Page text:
6.      Lack of clear organization or focus

    If your writing or speaking lacks organization or focus, you are almost sure to lose your audience’s attention. In a good essay, the writer is clear about the purpose of every word and every sentence. Stay focused as to what you are writing, where you are going, and why you’re saying what you’re saying. Sometimes, focus is difficult to maintain on your own; after all, you understand yourself perfectly and have infinite patience for yourself! It takes trained eyes and ears to evaluate whether you’re really getting your point across.

    7.      Speaking in generalities

    Here’s an example of a sentence that is too general to have its intended effect: “I am a hard working, determined individual driven by success and the love for acquiring knowledge.” Without examples of this hard work, determination, and love of knowledge, this sentence doesn’t say much of anything. The applicant would be better served by giving a concrete example of even one of these attributes. By describing a challenge she faced and how she handled it, she will keep the audience’s attention and make the impression she wants.

    8.      Complaining or speaking negatively about past experiences

    If you say anything negative about a prior position, your reader or interviewer will expect you to be complaining about your new position in short order. There are ways to give even the most negative experiences a positive spin. Not sure it’s possible? Get help from a writing expert who can help.

    9.      Using formal or stilted language in written materials

    You are writing to human beings. Write to them in conversational English. Although you do not want to get too casual with your language, you also do not want to sound awkward or pretentious. We recommend reading your writing aloud before pushing the send button. You might realize things about your language – and your punctuation – that you would never have noticed by reading silently!

    10.  Including extra information or attachments

    Unless expressly invited to do so on an application, do not attach outside information, attachments, videos, links to websites, PDFs, etc. as supplementary materials. If you are unsure about the guidelines, there is no shame in calling the company to ask. It’s better to be safe and to follow instructions exactly.

    Achieving success with your job and scholarship applications requires a lot of work and a lot of revisions. Get your essays into top form – and get the position or scholarship you want.

  • 15 Dec 2015 2:11 PM | Anonymous

    By Brenda Bernstein
    The Essay Expert

    I’m about to say something radical:

    If you are searching for a new job, the #1 most dangerous thing you can do is ask yourself questions about your job search.

    “What do you mean?” you may ask. “Are you crazy? All the job search guides tell me to answer questions like what my goals are and what my ideal job is. If I don’t ask myself questions, how will I get answers?”

    The problem with asking yourself questions is that it is really difficult to have a conversation with yourself. Asking yourself questions will get you only the answers that you can generate yourself. Those answers are necessarily limited.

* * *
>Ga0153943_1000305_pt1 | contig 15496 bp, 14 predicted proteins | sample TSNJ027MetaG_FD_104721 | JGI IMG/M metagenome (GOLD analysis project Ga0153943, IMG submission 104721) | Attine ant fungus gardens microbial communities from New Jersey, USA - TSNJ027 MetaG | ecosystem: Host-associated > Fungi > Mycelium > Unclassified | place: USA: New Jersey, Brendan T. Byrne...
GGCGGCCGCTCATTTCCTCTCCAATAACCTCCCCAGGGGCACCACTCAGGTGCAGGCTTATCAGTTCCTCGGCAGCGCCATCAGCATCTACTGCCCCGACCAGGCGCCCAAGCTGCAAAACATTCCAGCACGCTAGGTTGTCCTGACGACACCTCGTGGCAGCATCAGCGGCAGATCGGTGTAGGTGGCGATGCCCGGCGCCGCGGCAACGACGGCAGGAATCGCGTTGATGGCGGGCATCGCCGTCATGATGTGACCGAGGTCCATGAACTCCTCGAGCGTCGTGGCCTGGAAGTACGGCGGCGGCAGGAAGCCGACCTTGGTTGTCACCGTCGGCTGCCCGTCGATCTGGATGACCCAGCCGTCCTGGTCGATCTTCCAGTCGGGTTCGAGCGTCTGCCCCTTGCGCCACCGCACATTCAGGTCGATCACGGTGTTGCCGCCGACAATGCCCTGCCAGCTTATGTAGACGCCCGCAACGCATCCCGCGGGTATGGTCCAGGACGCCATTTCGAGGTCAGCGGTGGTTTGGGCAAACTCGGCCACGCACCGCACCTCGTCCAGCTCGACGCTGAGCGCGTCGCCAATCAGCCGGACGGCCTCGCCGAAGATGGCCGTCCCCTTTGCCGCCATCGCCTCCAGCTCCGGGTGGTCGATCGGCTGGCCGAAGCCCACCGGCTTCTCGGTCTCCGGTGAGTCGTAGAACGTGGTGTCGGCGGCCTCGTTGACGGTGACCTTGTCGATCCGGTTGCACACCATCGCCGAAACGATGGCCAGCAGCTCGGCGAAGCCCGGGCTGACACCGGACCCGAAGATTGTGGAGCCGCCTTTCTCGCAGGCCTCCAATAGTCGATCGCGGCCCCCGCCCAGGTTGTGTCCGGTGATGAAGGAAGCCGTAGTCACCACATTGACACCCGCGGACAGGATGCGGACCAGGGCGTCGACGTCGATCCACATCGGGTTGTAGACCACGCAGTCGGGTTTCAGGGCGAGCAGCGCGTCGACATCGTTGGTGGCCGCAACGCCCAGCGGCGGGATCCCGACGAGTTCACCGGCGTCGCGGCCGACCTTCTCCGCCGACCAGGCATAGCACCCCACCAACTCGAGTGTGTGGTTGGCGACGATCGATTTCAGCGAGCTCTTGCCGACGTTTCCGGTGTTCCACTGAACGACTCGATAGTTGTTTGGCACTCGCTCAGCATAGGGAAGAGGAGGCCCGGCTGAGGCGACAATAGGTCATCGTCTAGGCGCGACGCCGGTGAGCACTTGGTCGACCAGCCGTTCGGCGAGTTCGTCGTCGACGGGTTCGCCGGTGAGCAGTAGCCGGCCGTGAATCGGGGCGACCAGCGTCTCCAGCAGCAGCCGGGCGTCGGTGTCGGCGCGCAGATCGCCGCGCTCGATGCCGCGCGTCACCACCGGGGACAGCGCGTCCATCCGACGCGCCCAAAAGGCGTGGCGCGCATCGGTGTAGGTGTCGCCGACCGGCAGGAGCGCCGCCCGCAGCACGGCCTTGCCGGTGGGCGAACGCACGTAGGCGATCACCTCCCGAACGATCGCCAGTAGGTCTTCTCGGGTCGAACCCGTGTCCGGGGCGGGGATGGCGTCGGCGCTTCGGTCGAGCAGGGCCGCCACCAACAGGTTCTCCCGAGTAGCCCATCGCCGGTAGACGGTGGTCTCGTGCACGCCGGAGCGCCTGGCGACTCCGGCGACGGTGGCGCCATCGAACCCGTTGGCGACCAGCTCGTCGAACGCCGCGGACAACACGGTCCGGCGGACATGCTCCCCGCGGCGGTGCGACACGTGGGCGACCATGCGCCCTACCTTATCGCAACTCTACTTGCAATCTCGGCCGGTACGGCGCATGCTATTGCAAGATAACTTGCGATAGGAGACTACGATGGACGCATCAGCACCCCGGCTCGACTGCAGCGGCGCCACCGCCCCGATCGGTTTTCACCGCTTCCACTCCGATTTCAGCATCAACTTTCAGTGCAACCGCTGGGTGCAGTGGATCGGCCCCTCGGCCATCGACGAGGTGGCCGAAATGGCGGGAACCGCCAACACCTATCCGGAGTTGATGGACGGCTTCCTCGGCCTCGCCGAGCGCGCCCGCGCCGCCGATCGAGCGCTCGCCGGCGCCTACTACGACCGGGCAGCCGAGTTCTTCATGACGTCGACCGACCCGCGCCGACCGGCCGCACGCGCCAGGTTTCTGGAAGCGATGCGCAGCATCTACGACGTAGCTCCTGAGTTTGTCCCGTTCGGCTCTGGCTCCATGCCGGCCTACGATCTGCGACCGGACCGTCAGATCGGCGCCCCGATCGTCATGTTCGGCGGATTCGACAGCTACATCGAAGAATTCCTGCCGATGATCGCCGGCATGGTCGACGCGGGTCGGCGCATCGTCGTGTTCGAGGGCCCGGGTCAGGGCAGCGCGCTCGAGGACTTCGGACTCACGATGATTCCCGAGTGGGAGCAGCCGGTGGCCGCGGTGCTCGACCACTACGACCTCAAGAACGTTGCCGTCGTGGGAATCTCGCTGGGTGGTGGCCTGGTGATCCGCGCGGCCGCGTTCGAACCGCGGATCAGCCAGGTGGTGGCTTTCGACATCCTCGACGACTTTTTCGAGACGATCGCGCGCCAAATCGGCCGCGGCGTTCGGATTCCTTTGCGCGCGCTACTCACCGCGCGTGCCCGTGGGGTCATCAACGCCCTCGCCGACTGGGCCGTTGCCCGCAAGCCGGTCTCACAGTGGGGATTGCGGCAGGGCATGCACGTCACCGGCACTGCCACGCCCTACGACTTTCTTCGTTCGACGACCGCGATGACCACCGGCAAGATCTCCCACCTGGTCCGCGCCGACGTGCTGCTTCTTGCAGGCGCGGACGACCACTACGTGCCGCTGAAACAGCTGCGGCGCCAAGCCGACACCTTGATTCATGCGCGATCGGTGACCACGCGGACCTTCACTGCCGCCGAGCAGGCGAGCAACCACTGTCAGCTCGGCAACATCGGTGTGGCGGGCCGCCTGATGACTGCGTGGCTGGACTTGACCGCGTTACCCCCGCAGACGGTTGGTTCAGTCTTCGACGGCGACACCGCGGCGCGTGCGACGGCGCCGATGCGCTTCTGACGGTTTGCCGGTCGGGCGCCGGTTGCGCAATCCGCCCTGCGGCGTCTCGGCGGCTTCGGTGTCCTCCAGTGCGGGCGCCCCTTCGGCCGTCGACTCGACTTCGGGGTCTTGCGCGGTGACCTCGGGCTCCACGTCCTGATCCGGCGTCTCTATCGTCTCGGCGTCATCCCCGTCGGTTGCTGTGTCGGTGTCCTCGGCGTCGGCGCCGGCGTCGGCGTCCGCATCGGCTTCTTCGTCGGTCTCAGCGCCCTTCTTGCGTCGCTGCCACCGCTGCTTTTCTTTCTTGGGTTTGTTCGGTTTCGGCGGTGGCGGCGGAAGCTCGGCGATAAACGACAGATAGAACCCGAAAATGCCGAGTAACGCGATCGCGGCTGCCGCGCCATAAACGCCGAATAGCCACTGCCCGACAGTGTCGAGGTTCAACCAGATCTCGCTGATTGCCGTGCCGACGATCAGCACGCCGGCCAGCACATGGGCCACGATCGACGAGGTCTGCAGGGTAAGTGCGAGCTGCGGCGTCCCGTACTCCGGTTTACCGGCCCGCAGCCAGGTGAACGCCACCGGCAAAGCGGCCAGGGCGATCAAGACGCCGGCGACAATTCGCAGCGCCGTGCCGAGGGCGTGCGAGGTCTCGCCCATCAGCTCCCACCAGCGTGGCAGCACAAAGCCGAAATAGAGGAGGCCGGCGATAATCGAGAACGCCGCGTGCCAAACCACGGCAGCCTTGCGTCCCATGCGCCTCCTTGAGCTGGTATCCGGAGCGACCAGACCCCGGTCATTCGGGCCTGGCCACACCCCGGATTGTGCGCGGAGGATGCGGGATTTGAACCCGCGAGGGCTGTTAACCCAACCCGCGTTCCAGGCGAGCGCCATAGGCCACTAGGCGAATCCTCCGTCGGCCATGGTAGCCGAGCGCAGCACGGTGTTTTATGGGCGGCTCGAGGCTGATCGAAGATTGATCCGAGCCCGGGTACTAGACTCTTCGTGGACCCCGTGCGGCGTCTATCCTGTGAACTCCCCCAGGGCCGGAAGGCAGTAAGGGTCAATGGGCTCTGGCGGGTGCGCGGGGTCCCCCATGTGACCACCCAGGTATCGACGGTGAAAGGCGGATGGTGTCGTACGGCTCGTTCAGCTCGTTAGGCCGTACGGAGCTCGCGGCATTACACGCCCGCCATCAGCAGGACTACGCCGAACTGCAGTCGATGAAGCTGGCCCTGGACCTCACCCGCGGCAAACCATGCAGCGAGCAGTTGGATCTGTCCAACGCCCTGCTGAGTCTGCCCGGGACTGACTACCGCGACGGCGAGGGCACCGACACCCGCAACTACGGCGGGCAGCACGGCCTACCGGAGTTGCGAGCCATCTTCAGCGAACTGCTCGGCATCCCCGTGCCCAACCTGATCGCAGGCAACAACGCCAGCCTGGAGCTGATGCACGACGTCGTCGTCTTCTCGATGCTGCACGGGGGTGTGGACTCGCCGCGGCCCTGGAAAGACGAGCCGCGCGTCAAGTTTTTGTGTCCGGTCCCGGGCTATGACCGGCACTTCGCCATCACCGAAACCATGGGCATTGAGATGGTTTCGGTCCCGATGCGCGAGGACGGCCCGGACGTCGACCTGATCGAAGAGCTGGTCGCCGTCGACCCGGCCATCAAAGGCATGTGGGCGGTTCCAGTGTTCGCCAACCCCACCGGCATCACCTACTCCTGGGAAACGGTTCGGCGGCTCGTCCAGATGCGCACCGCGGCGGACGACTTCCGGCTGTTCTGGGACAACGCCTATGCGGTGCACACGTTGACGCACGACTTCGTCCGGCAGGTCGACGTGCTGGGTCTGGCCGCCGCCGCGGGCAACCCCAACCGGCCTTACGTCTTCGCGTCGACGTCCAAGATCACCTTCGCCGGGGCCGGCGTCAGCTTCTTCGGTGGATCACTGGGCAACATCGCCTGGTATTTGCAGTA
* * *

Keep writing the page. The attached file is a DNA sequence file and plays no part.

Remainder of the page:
Your conversation might sound something like this: “What do I want to do next?  Oh, I don’t really want to think about that. I’m confused. The economy sucks. Maybe I’ll never get a job again. I think I have to do the laundry. Wait, what was that question?”

    Thankfully, there’s an alternative to this mind chatter: Have someone ELSE – someone you trust – ask you the important job search questions. You might be surprised at the clarity you achieve when you bounce ideas off another human being. That person might be a job search coach or a relative or a friend. It MUST be someone who listens extremely well and asks good questions.

    Here are the Top 10 questions to have someone ELSE ask you. Give this list to someone you trust and have him or her read it to you, one question at a time:

    1. What do you love about your current position (or last position)?
    2. What don’t you like about your current position (or last position)?
    3. What would be your ideal work schedule?
    4. Do you work best with people or alone? With a lot of supervision or little supervision?
    5. What size organization and corporate culture are the best matches for you?
    6. How much money do you want/need to make?
    7. Is there a job at your current company that you would want to do? And/or is there a way your current job could become your dream job?
    8. What’s your dream job?
    9. Who in your life can you talk to about what it’s like to do X job?
    10. What will you do to find out more about the day to day realities of X job?

    It doesn’t hurt to begin by answering these questions on your own. You might have some success in generating useful answers. But whatever you do, don’t stop there. I guarantee you that some new thought or clarity will come from having a conversation about these questions with someone other than yourself.

  • 15 Dec 2015 2:09 PM | Anonymous

    By Brenda Bernstein
    The Essay Expert

    Many job search experts, including me, are out there giving tips about how to find jobs. I thought I’d give you all some advice based on my own most recent job search – one that got me several interviews and a part-time job! In my search, I was open to accepting a part-time position as something steady and stable while I start my own business.